I’ve recently used my first OV-fiets and it was a fantastic experience1. It’s a great way to bridge the last couple of miles on your transit experience and I think an important addition to the public transportation system.
CC picture by Anne Helmond
Paris has its vélib system2 and other major metropolitan cities may have similar bicycle sharing systems, but ov-fiets (literally ‘public transportation bike’) is Netherlands wide and has a great service design backing it up.
The idea is you get a subscription (based on your id and bank account to prevent abuse) for €9,50/year which is hooked up to your rail card so you can use that same card to get your bike. With one card you can get up to two very decent bikes3 at any issuing point (most larger railway stations in the Netherlands and more). Payment is deducted automatically from your bank account, so that eliminates another step from the checkout process which is very quick indeed. At stations which don’t have a large bike facility and for return at night there are also unmanned facilities where you can get a bike from a locker using your secret code.
CC picture by FaceMePLS
Most importantly for us Dutch, the system is very cheap. Renting one bike for 20 hours costs you €2,85. If you have multiple errands to run in a city, this is cheaper than using public transportation (and you have more freedom and you don’t have to wait for buses). Most people I tell about the system can’t believe how cheap it is. I do hope it is cost effective. I will gladly pay more per ride if it means the system will be around in the future.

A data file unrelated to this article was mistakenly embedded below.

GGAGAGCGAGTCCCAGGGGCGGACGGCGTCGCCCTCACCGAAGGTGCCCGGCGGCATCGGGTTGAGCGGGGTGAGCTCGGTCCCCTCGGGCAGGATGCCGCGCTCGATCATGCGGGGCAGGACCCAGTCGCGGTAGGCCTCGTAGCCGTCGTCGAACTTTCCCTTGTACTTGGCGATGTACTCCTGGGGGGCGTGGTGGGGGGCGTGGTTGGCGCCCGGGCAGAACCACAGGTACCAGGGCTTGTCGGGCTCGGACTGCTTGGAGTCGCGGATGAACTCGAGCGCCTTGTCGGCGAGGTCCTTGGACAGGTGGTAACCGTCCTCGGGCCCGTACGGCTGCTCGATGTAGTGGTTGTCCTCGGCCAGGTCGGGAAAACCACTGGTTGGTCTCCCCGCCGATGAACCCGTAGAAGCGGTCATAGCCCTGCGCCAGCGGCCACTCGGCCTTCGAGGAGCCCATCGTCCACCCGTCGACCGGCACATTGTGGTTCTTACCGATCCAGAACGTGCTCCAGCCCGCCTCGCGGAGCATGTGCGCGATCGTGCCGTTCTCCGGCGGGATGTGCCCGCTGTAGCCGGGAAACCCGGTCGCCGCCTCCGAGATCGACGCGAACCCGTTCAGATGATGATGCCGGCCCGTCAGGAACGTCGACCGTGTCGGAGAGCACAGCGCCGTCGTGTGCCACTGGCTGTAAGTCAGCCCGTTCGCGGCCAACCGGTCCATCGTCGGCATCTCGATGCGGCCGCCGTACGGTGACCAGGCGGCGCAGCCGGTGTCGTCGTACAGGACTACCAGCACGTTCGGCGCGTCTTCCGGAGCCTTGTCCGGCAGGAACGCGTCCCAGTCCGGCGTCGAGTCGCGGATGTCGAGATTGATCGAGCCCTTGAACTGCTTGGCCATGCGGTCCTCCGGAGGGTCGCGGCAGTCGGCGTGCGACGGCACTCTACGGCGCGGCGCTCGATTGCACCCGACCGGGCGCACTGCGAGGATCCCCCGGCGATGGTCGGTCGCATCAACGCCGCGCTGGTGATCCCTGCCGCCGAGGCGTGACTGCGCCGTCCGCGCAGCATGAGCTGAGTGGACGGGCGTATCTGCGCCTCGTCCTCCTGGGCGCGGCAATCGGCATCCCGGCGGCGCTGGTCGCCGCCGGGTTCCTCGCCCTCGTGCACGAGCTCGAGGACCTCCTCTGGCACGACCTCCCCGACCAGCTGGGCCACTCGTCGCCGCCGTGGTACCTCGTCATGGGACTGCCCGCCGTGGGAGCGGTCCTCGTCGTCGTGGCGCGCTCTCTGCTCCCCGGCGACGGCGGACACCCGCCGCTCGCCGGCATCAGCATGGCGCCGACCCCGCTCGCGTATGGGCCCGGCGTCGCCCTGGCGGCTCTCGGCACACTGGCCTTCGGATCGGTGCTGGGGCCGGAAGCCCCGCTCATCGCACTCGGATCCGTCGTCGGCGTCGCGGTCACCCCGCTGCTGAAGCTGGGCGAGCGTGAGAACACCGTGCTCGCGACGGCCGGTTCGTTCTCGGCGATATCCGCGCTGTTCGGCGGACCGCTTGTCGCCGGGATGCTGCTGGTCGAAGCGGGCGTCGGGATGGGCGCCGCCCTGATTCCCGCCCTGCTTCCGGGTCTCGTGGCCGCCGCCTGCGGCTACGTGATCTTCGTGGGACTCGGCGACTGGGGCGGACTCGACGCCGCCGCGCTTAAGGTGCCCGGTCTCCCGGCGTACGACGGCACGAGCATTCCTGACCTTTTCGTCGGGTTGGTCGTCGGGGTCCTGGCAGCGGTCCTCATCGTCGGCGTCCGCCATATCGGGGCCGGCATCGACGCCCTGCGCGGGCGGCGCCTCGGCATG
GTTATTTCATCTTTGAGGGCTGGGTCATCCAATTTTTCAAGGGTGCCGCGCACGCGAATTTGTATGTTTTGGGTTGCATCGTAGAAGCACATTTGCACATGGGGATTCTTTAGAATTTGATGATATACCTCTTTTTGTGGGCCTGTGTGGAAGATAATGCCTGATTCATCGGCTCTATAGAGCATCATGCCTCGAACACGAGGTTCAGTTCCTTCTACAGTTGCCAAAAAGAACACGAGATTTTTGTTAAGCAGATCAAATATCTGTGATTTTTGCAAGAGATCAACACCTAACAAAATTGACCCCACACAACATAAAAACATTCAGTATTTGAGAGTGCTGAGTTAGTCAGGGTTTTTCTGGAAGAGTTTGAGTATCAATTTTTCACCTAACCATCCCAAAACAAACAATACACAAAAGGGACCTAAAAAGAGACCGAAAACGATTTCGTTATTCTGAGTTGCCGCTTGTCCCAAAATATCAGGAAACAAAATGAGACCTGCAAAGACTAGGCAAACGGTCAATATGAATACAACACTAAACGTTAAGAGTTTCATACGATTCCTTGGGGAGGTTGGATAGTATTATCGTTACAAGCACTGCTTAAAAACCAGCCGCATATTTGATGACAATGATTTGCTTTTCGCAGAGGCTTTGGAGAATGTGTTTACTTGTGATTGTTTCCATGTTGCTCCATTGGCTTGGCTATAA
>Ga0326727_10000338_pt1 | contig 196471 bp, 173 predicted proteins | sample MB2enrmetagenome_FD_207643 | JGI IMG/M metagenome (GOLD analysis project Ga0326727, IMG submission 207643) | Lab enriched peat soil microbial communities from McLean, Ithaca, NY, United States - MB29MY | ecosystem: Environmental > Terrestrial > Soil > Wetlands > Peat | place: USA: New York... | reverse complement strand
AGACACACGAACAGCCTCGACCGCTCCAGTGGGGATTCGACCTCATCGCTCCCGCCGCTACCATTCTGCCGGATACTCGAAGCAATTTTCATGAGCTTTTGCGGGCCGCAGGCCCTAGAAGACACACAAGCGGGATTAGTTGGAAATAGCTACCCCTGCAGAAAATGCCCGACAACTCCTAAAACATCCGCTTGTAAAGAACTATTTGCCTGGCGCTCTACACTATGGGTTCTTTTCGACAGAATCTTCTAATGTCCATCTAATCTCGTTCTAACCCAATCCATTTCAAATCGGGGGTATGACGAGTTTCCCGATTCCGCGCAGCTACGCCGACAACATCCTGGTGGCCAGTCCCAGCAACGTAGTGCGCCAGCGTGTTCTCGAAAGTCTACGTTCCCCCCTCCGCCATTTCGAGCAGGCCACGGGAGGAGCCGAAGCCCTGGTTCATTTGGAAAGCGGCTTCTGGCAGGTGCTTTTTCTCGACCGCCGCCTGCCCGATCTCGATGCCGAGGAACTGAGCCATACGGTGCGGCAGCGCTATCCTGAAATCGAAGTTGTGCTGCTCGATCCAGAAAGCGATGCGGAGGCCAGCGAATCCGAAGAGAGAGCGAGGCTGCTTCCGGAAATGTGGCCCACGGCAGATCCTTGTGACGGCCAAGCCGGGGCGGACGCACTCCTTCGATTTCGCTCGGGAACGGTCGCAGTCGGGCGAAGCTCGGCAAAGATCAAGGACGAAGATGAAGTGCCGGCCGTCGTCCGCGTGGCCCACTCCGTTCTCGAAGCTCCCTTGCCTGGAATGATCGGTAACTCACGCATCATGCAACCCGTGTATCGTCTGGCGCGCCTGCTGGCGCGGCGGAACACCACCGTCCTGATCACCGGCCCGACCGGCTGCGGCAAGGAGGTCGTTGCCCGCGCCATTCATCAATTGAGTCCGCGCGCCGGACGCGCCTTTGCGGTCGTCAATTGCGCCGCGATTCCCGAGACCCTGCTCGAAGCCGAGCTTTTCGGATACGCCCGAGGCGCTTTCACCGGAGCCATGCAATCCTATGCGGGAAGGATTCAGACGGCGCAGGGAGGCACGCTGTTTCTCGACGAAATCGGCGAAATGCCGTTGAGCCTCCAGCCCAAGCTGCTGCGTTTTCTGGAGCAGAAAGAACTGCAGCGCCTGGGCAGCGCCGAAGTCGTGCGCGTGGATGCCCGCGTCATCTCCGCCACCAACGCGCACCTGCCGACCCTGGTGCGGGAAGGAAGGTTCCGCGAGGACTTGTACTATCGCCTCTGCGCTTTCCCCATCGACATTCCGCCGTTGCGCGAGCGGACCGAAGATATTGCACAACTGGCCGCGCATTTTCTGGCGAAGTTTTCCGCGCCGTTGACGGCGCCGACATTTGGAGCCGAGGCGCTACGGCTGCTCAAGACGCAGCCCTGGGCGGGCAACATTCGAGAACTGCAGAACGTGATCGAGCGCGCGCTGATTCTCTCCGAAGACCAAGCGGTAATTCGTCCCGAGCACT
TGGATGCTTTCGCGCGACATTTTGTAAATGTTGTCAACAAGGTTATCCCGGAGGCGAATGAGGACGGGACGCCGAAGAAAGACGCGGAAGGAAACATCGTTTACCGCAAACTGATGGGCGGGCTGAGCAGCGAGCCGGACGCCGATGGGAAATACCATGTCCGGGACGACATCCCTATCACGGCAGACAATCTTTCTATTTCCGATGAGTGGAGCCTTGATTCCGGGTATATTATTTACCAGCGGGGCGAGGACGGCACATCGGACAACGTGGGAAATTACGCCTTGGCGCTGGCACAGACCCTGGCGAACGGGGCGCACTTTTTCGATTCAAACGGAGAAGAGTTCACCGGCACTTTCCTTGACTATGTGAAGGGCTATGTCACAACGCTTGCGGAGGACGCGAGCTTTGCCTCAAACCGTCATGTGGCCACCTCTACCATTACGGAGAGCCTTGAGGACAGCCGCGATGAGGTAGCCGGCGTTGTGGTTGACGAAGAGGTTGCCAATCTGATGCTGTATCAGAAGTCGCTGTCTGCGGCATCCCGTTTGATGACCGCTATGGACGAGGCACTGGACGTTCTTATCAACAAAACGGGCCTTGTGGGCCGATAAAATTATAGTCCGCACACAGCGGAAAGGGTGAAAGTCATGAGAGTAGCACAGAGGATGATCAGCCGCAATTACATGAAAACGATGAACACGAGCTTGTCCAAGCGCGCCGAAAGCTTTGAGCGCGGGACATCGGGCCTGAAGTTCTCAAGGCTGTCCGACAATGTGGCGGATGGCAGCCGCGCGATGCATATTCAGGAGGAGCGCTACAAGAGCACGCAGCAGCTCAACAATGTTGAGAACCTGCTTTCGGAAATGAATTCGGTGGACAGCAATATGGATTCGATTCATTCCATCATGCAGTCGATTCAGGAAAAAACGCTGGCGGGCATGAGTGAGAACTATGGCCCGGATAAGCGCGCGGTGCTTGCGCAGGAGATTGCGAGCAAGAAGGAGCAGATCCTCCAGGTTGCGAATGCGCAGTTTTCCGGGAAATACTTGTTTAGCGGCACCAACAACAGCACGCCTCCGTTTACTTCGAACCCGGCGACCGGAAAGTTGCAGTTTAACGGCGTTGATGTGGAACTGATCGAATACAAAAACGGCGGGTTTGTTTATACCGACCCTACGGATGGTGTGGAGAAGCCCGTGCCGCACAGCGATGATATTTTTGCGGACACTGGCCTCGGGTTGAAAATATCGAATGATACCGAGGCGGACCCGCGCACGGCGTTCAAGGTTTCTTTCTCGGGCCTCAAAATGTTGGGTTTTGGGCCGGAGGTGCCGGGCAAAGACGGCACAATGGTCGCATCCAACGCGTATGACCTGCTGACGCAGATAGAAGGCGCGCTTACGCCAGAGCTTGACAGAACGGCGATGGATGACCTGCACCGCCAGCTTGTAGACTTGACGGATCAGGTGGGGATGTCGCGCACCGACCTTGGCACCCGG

OV-fiets is a great solution for me. I visit various cities irregularly. My method of entry, is almost always by train and that part of the journey is usually relatively quick, clear and comfortable. After that part comes the hell of navigating and waiting for local public transportation. There isn’t a city in the Netherlands that can’t be biked around, so a bike —if you have access to one— is almost always preferrable.
An afterthought: When I was in San Francisco last year, I had some appointments in the Valley which I tried to do using Caltrain and then either taking the bus or walking. This turned out to be impossibly time consuming.
I tried to rent a bike to take with me on the Caltrain but most bike rental places were not open as early as I needed them to be. A system where you could rent a bike at the Caltrain stations similar to OV-fiets would have been perfect. (Hint.)
- The fact that I used it to bike out to a theater festival in a nature reserve may have contributed to that. ↩
- Vélib has an odd pricing system, reflecting its focus on short trips and it has to deal logistically with the motions of Paris’s commuters through the day and the city. ↩
- And recently you can get scooters as well. ↩
- I used to own a Strida foldable bike. ↩